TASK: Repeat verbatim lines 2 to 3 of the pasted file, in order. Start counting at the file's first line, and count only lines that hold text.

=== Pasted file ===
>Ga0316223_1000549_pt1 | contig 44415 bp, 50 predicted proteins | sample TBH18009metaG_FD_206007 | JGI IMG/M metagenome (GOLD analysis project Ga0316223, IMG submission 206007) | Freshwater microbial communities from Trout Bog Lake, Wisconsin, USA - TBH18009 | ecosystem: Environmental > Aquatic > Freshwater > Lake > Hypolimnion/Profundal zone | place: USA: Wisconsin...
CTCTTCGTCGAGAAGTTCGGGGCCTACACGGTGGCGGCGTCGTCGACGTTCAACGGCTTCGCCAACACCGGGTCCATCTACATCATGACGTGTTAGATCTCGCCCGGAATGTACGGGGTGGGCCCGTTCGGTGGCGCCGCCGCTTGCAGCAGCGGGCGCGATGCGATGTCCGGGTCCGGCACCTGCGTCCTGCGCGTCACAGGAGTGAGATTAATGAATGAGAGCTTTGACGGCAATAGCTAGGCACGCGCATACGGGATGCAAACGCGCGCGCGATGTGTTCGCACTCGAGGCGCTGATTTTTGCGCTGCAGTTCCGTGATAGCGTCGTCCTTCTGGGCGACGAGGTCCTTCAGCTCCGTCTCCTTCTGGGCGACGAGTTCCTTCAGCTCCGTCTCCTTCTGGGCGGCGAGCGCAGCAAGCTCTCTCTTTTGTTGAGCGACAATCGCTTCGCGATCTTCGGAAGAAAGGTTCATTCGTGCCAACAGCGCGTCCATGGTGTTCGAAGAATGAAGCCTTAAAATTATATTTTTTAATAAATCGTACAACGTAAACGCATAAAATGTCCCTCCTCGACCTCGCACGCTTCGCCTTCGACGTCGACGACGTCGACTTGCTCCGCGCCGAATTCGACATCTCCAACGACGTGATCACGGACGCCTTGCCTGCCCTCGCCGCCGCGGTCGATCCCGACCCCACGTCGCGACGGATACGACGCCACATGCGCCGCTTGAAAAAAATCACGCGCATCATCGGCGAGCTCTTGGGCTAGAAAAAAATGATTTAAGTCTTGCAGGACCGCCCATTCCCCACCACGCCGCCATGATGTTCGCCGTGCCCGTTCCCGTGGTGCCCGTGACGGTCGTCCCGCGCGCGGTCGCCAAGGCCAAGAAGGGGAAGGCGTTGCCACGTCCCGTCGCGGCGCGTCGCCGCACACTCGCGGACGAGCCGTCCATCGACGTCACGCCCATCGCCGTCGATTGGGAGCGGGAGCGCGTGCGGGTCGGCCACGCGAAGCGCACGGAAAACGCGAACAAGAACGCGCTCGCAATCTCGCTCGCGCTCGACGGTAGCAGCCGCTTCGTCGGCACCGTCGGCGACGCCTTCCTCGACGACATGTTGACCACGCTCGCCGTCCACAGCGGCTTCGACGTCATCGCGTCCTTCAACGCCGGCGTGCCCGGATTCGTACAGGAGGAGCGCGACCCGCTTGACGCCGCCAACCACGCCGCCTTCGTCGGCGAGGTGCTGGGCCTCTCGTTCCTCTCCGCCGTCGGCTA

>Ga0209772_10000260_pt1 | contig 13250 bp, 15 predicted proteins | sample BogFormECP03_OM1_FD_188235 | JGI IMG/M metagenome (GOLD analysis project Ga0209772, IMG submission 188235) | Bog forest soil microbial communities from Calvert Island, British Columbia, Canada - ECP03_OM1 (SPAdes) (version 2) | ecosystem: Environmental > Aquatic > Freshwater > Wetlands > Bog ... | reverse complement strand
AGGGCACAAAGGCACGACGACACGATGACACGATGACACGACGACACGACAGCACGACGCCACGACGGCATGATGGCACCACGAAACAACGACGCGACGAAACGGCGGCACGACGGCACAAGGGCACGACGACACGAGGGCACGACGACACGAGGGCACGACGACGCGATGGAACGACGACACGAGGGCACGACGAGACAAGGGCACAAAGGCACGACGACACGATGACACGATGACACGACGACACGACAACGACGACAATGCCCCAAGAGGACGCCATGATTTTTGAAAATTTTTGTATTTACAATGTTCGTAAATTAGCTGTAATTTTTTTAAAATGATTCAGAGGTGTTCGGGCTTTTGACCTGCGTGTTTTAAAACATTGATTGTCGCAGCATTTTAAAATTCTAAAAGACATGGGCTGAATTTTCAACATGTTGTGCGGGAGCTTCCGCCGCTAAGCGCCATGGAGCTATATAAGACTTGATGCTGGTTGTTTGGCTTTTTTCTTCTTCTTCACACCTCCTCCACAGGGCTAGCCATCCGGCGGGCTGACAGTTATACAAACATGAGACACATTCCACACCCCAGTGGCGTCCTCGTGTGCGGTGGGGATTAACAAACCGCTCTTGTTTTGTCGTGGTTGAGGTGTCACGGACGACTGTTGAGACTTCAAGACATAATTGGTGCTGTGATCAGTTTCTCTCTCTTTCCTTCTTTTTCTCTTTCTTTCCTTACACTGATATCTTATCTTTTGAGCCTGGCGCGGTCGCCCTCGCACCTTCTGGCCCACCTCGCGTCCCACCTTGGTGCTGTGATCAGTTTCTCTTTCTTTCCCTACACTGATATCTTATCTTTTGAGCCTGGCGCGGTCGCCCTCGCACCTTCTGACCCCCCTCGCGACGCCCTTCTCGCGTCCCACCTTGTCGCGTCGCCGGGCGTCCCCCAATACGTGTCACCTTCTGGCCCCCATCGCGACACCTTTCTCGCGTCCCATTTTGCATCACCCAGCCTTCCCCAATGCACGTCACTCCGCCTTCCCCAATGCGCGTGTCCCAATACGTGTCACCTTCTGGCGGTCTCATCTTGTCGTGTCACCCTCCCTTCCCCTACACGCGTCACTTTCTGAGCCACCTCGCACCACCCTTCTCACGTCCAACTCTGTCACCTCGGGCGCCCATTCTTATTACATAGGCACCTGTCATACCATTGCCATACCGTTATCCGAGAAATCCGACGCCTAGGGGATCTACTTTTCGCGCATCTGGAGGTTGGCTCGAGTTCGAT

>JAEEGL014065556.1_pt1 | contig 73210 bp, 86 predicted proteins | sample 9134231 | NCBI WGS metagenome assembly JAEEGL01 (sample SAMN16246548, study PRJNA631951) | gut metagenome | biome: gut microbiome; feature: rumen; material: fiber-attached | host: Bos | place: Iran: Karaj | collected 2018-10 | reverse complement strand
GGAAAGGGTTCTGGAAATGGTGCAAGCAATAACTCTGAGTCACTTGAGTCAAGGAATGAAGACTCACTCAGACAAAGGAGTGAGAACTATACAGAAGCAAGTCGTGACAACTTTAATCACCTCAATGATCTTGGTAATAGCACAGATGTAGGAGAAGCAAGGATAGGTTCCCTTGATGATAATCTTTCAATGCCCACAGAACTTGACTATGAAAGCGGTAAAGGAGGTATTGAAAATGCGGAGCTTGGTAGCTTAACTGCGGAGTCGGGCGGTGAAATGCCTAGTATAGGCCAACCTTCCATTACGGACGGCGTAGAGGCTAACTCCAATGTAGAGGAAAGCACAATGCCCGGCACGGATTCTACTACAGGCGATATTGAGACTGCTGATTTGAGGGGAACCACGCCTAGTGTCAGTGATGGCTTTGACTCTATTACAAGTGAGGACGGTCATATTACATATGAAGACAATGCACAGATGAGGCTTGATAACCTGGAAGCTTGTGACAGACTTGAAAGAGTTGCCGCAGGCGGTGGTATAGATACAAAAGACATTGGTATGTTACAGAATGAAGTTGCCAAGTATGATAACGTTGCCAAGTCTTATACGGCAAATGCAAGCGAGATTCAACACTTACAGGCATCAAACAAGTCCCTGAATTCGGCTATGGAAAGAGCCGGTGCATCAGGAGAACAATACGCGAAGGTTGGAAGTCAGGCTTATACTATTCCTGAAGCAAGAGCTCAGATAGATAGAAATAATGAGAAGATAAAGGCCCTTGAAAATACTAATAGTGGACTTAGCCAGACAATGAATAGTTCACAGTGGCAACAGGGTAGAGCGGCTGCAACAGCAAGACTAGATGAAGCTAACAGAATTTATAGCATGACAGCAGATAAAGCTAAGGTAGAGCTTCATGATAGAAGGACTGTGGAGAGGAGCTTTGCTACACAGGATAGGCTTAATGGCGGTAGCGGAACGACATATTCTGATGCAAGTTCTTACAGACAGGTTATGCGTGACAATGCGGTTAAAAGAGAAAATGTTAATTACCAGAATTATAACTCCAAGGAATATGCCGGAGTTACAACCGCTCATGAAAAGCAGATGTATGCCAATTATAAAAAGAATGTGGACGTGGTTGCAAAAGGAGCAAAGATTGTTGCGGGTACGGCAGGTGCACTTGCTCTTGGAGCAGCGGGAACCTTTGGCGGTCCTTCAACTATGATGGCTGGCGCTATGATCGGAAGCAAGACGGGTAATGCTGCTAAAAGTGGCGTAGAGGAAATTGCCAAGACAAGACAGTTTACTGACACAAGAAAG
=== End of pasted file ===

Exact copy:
CTCTTCGTCGAGAAGTTCGGGGCCTACACGGTGGCGGCGTCGTCGACGTTCAACGGCTTCGCCAACACCGGGTCCATCTACATCATGACGTGTTAGATCTCGCCCGGAATGTACGGGGTGGGCCCGTTCGGTGGCGCCGCCGCTTGCAGCAGCGGGCGCGATGCGATGTCCGGGTCCGGCACCTGCGTCCTGCGCGTCACAGGAGTGAGATTAATGAATGAGAGCTTTGACGGCAATAGCTAGGCACGCGCATACGGGATGCAAACGCGCGCGCGATGTGTTCGCACTCGAGGCGCTGATTTTTGCGCTGCAGTTCCGTGATAGCGTCGTCCTTCTGGGCGACGAGGTCCTTCAGCTCCGTCTCCTTCTGGGCGACGAGTTCCTTCAGCTCCGTCTCCTTCTGGGCGGCGAGCGCAGCAAGCTCTCTCTTTTGTTGAGCGACAATCGCTTCGCGATCTTCGGAAGAAAGGTTCATTCGTGCCAACAGCGCGTCCATGGTGTTCGAAGAATGAAGCCTTAAAATTATATTTTTTAATAAATCGTACAACGTAAACGCATAAAATGTCCCTCCTCGACCTCGCACGCTTCGCCTTCGACGTCGACGACGTCGACTTGCTCCGCGCCGAATTCGACATCTCCAACGACGTGATCACGGACGCCTTGCCTGCCCTCGCCGCCGCGGTCGATCCCGACCCCACGTCGCGACGGATACGACGCCACATGCGCCGCTTGAAAAAAATCACGCGCATCATCGGCGAGCTCTTGGGCTAGAAAAAAATGATTTAAGTCTTGCAGGACCGCCCATTCCCCACCACGCCGCCATGATGTTCGCCGTGCCCGTTCCCGTGGTGCCCGTGACGGTCGTCCCGCGCGCGGTCGCCAAGGCCAAGAAGGGGAAGGCGTTGCCACGTCCCGTCGCGGCGCGTCGCCGCACACTCGCGGACGAGCCGTCCATCGACGTCACGCCCATCGCCGTCGATTGGGAGCGGGAGCGCGTGCGGGTCGGCCACGCGAAGCGCACGGAAAACGCGAACAAGAACGCGCTCGCAATCTCGCTCGCGCTCGACGGTAGCAGCCGCTTCGTCGGCACCGTCGGCGACGCCTTCCTCGACGACATGTTGACCACGCTCGCCGTCCACAGCGGCTTCGACGTCATCGCGTCCTTCAACGCCGGCGTGCCCGGATTCGTACAGGAGGAGCGCGACCCGCTTGACGCCGCCAACCACGCCGCCTTCGTCGGCGAGGTGCTGGGCCTCTCGTTCCTCTCCGCCGTCGGCTA

>Ga0209772_10000260_pt1 | contig 13250 bp, 15 predicted proteins | sample BogFormECP03_OM1_FD_188235 | JGI IMG/M metagenome (GOLD analysis project Ga0209772, IMG submission 188235) | Bog forest soil microbial communities from Calvert Island, British Columbia, Canada - ECP03_OM1 (SPAdes) (version 2) | ecosystem: Environmental > Aquatic > Freshwater > Wetlands > Bog ... | reverse complement strand